1. The system in operation for superintending the magistracy and the police, and for controlling and directing the executive Revenue-officers [***] has been found to be defective.
The Courts of Appeal and Circuit, as now constituted, partly from the extent of country placed under their authority, and partly from their having to discharge the duties of both civil and criminal tribunals, have, in Many cases, failed to afford that prompt administration of justice which it is the duty of the Government to secure for the people.
The goal-deliveries have been, in some instances, delayed beyond the term prescribed by law, and a great arrear of cases under appeal has accrued in all the Courts, to the manifest injury of many individuals and to the encouragement of litigation and crime.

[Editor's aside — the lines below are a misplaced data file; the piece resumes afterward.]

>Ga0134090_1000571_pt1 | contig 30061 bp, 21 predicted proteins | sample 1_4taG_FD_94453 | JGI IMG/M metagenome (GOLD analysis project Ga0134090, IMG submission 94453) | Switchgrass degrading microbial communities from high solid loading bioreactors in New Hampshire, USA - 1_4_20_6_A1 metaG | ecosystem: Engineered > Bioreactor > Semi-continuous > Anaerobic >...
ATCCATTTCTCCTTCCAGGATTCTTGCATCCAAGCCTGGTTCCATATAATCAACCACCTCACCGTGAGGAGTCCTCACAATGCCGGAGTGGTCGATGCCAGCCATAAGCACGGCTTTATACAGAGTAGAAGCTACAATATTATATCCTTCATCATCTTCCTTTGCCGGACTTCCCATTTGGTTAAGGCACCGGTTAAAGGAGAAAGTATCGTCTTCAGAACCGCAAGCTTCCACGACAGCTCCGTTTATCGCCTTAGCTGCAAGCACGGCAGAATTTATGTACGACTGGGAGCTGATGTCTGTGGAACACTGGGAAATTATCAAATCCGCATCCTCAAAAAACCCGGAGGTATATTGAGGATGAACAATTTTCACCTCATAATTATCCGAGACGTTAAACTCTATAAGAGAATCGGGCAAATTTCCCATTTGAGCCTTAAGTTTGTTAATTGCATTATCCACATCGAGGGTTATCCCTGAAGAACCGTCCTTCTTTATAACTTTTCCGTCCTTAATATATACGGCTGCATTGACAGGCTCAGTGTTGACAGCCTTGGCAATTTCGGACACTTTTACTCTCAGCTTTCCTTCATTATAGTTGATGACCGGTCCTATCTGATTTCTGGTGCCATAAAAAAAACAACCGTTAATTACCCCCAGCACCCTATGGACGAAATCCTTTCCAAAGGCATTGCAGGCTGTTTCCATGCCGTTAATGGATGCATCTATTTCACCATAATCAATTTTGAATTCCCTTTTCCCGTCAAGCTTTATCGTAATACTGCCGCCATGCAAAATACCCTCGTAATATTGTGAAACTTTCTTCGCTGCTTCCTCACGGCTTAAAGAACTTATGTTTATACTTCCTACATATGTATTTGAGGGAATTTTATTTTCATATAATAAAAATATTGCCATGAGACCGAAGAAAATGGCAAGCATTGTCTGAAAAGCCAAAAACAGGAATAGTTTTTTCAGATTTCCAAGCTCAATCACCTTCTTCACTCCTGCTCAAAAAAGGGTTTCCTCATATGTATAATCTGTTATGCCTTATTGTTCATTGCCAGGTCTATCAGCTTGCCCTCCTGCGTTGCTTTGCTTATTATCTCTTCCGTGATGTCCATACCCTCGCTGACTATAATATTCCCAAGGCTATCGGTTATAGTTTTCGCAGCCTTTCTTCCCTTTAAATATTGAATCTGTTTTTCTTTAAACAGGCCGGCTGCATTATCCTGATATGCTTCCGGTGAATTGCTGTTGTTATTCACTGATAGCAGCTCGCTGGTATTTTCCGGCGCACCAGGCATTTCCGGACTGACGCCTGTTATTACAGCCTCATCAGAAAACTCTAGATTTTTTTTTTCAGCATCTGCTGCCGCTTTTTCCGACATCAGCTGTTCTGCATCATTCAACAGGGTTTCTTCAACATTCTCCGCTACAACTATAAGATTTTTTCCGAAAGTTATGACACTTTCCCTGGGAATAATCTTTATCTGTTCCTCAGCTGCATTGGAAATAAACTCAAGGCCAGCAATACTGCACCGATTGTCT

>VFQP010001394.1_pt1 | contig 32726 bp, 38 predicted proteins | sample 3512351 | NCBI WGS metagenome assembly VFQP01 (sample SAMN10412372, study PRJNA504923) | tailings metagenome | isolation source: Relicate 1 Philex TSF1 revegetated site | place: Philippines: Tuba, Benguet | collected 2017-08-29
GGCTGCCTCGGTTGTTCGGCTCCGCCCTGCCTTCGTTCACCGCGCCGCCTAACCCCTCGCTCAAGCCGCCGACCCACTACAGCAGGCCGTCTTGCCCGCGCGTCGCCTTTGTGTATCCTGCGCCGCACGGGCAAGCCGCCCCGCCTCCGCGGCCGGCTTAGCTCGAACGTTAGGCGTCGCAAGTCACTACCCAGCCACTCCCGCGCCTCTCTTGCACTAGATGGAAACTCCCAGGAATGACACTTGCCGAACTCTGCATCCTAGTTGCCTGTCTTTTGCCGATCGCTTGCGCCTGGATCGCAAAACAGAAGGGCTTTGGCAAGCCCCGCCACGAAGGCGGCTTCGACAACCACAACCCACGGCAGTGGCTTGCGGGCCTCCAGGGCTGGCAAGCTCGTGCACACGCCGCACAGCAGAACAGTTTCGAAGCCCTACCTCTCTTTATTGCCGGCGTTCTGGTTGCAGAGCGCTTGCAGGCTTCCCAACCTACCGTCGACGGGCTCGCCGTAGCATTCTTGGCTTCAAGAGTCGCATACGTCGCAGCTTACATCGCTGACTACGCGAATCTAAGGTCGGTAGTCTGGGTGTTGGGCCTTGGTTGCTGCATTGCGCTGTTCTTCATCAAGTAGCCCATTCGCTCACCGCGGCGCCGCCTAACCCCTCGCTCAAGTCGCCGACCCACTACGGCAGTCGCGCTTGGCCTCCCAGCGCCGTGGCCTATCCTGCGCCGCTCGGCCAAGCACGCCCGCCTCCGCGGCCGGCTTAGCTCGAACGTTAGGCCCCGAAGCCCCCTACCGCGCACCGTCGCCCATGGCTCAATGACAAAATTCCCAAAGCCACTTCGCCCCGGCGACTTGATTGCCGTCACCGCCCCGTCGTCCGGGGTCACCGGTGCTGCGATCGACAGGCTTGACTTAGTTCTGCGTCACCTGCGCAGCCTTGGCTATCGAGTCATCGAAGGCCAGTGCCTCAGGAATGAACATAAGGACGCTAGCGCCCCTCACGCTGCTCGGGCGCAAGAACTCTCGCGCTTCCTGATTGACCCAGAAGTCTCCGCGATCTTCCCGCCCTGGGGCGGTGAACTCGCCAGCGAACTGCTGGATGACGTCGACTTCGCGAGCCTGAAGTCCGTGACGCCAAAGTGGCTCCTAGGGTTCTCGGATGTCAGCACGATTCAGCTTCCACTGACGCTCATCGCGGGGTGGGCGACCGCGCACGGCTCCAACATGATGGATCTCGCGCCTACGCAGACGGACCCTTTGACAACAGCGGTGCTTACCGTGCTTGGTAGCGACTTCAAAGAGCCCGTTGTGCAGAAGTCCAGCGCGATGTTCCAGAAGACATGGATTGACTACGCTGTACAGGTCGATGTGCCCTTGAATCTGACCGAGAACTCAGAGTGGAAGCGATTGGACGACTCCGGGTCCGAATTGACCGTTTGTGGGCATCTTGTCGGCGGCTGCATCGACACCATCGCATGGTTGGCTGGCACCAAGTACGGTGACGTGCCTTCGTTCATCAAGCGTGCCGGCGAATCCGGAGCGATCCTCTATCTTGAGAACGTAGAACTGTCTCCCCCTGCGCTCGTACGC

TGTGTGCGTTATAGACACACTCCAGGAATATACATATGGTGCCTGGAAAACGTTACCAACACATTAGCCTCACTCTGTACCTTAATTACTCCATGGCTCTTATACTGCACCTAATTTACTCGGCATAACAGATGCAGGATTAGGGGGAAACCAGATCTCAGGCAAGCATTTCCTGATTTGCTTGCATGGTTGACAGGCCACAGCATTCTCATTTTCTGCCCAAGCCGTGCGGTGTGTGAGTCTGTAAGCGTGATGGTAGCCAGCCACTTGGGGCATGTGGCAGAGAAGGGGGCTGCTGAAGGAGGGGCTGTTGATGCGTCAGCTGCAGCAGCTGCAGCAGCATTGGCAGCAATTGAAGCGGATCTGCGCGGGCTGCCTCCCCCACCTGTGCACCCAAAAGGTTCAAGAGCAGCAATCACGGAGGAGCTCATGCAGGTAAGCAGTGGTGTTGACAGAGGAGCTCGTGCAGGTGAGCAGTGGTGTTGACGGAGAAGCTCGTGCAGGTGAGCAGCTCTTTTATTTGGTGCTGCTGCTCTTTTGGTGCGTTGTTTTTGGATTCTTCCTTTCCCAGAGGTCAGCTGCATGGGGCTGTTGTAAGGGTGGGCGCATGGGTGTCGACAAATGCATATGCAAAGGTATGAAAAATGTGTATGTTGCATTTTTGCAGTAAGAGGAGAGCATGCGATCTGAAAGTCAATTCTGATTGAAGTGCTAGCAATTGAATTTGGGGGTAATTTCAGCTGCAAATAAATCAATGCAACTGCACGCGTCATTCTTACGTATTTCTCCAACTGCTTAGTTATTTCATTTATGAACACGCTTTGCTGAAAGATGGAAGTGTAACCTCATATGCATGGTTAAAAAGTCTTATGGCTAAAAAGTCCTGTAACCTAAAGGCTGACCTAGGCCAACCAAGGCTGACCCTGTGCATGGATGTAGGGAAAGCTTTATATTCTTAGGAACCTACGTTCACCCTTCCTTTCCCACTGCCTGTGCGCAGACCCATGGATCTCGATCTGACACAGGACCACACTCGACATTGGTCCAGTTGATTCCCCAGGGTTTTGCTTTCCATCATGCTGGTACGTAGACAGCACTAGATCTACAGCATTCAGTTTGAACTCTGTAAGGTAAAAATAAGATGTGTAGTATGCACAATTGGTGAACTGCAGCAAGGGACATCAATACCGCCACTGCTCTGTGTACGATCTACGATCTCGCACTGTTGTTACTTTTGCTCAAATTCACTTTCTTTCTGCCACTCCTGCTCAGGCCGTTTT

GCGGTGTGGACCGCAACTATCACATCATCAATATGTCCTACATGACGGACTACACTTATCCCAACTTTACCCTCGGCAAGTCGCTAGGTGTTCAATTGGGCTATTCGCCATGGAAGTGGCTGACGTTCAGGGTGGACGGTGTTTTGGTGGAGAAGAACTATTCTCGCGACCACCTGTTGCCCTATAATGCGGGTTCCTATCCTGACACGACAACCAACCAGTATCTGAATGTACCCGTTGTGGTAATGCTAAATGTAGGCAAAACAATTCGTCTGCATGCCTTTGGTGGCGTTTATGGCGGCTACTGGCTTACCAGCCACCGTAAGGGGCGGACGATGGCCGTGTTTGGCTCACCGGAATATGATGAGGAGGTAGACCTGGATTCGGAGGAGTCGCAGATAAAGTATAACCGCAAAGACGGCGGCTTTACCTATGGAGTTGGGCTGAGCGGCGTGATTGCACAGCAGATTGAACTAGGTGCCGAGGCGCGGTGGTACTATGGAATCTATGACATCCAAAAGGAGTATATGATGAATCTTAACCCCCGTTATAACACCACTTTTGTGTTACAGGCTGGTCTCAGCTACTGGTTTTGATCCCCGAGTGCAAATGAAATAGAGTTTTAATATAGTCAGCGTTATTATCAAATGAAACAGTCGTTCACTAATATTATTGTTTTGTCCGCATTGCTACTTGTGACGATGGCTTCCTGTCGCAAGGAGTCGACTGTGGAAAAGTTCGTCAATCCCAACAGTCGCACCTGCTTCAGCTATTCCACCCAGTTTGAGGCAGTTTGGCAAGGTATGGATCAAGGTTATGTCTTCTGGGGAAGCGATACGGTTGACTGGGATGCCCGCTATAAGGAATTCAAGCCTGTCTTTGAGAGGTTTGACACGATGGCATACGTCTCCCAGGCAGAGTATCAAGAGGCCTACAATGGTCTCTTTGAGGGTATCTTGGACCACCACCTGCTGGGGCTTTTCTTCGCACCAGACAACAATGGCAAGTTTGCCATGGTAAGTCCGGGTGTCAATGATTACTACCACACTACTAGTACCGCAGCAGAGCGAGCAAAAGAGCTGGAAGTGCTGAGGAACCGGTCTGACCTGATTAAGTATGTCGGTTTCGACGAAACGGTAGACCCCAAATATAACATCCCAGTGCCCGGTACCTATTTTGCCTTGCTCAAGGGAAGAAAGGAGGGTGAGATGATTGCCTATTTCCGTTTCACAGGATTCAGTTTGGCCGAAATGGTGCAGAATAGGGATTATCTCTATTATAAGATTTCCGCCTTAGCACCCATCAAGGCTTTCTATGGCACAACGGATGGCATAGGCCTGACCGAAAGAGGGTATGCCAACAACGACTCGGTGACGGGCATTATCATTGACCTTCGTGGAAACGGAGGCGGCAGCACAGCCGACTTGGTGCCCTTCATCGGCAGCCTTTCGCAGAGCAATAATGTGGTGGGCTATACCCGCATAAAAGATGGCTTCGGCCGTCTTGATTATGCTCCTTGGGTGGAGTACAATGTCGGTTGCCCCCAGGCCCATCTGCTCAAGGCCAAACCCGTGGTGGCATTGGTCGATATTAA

The Judges of Circuit, when employed singly in the districts under their authority, do not possess sufficient powers, nor have they the opportunity of acquiring sufficient local knowledge, to enable them adequately to control the police or protect the people.
[For the correction of the above defects, it has appeared to be expedient and necessary to place the magistracy and police under the superintendence and control of Commissioners, each vested with the charge of such a moderate tract of country as may enable them to be easy of access to the people, and frequently to visit the different parts of their respective jurisdictions]
With the above views and purposes the 2[Government] has enacted the following rules to be in force from the 1st March, 1829, throughout the Country.